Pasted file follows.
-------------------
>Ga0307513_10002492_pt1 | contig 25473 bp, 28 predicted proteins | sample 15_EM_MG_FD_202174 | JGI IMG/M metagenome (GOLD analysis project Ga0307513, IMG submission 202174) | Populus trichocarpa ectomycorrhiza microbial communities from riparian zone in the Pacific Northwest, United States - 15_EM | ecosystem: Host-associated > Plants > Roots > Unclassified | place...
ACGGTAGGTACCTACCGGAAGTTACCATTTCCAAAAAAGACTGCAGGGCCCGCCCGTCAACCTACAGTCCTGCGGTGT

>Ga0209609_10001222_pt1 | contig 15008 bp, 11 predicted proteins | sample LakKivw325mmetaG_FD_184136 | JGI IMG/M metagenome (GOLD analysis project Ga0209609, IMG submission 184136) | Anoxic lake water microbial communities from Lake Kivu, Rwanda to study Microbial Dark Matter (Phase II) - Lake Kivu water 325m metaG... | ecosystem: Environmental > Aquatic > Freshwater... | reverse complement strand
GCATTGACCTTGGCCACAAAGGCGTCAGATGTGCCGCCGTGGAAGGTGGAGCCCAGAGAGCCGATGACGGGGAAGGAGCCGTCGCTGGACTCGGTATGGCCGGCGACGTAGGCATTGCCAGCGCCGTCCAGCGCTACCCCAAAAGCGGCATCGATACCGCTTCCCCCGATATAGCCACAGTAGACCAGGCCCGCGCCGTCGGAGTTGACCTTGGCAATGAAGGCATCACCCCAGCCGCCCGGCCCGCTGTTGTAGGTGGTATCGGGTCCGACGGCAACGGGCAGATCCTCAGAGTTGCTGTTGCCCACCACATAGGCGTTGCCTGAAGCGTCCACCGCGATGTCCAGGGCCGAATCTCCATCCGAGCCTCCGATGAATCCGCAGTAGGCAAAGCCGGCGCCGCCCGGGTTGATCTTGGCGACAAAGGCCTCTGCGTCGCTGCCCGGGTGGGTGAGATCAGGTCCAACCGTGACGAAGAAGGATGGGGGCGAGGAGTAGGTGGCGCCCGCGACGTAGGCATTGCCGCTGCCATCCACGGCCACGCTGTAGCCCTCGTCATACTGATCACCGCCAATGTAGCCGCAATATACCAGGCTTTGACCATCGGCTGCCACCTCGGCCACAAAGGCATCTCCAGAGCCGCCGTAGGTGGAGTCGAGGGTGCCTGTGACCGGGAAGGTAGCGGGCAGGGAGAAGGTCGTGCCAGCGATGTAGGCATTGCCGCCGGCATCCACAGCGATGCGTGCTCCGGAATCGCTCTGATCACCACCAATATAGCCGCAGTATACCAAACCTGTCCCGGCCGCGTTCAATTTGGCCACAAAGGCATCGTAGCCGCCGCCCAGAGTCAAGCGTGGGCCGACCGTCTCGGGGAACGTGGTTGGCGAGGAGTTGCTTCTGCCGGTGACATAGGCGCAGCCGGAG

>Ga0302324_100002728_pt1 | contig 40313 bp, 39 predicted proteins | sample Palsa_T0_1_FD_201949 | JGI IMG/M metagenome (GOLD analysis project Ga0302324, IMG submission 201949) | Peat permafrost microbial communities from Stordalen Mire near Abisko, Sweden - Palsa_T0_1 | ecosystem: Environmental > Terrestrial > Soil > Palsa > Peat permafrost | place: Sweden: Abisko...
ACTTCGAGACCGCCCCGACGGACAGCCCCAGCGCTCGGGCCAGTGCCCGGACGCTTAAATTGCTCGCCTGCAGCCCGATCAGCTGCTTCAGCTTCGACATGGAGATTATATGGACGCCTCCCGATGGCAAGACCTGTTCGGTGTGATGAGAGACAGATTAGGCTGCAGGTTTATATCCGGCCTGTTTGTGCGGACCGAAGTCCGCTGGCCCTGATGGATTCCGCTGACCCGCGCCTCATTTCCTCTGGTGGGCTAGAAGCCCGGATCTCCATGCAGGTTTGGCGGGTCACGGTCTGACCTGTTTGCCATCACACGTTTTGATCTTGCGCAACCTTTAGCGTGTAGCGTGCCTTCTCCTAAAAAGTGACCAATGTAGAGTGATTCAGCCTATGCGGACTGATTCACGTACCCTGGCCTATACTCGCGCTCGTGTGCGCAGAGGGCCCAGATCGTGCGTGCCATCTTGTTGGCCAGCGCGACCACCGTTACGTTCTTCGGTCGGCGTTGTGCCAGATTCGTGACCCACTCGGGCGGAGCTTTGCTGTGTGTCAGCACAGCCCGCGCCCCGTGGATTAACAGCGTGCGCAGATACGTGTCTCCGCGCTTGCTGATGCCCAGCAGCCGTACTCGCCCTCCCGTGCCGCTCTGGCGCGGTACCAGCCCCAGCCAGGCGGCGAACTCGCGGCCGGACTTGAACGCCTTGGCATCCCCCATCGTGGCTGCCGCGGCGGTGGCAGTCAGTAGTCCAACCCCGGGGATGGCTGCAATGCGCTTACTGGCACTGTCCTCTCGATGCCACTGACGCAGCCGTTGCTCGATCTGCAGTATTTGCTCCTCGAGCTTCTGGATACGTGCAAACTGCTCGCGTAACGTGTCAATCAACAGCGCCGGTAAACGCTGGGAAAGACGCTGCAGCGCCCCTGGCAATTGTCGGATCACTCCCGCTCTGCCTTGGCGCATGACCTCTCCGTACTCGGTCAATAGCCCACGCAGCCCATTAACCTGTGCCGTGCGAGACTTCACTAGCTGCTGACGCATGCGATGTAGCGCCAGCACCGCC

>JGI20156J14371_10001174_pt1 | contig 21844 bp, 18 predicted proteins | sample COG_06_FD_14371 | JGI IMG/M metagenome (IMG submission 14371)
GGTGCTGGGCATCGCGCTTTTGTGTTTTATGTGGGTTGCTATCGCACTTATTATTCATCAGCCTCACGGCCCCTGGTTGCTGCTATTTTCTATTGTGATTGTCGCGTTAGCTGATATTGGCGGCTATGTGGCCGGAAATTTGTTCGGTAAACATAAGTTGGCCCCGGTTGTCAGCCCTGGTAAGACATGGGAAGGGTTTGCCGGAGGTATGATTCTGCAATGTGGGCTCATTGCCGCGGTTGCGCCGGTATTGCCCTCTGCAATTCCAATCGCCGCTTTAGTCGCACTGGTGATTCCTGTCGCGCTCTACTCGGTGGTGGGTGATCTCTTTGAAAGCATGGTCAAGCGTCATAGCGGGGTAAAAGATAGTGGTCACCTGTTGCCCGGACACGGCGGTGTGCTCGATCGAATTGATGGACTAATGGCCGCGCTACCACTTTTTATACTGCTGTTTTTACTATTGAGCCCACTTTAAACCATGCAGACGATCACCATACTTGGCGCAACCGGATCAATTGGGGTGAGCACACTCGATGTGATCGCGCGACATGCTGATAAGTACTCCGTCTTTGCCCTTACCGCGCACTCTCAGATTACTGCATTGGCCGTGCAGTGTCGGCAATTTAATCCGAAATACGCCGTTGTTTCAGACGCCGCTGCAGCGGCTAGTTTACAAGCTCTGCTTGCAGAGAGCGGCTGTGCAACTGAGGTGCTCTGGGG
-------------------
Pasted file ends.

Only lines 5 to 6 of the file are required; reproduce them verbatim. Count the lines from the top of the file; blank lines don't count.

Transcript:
>Ga0302324_100002728_pt1 | contig 40313 bp, 39 predicted proteins | sample Palsa_T0_1_FD_201949 | JGI IMG/M metagenome (GOLD analysis project Ga0302324, IMG submission 201949) | Peat permafrost microbial communities from Stordalen Mire near Abisko, Sweden - Palsa_T0_1 | ecosystem: Environmental > Terrestrial > Soil > Palsa > Peat permafrost | place: Sweden: Abisko...
ACTTCGAGACCGCCCCGACGGACAGCCCCAGCGCTCGGGCCAGTGCCCGGACGCTTAAATTGCTCGCCTGCAGCCCGATCAGCTGCTTCAGCTTCGACATGGAGATTATATGGACGCCTCCCGATGGCAAGACCTGTTCGGTGTGATGAGAGACAGATTAGGCTGCAGGTTTATATCCGGCCTGTTTGTGCGGACCGAAGTCCGCTGGCCCTGATGGATTCCGCTGACCCGCGCCTCATTTCCTCTGGTGGGCTAGAAGCCCGGATCTCCATGCAGGTTTGGCGGGTCACGGTCTGACCTGTTTGCCATCACACGTTTTGATCTTGCGCAACCTTTAGCGTGTAGCGTGCCTTCTCCTAAAAAGTGACCAATGTAGAGTGATTCAGCCTATGCGGACTGATTCACGTACCCTGGCCTATACTCGCGCTCGTGTGCGCAGAGGGCCCAGATCGTGCGTGCCATCTTGTTGGCCAGCGCGACCACCGTTACGTTCTTCGGTCGGCGTTGTGCCAGATTCGTGACCCACTCGGGCGGAGCTTTGCTGTGTGTCAGCACAGCCCGCGCCCCGTGGATTAACAGCGTGCGCAGATACGTGTCTCCGCGCTTGCTGATGCCCAGCAGCCGTACTCGCCCTCCCGTGCCGCTCTGGCGCGGTACCAGCCCCAGCCAGGCGGCGAACTCGCGGCCGGACTTGAACGCCTTGGCATCCCCCATCGTGGCTGCCGCGGCGGTGGCAGTCAGTAGTCCAACCCCGGGGATGGCTGCAATGCGCTTACTGGCACTGTCCTCTCGATGCCACTGACGCAGCCGTTGCTCGATCTGCAGTATTTGCTCCTCGAGCTTCTGGATACGTGCAAACTGCTCGCGTAACGTGTCAATCAACAGCGCCGGTAAACGCTGGGAAAGACGCTGCAGCGCCCCTGGCAATTGTCGGATCACTCCCGCTCTGCCTTGGCGCATGACCTCTCCGTACTCGGTCAATAGCCCACGCAGCCCATTAACCTGTGCCGTGCGAGACTTCACTAGCTGCTGACGCATGCGATGTAGCGCCAGCACCGCC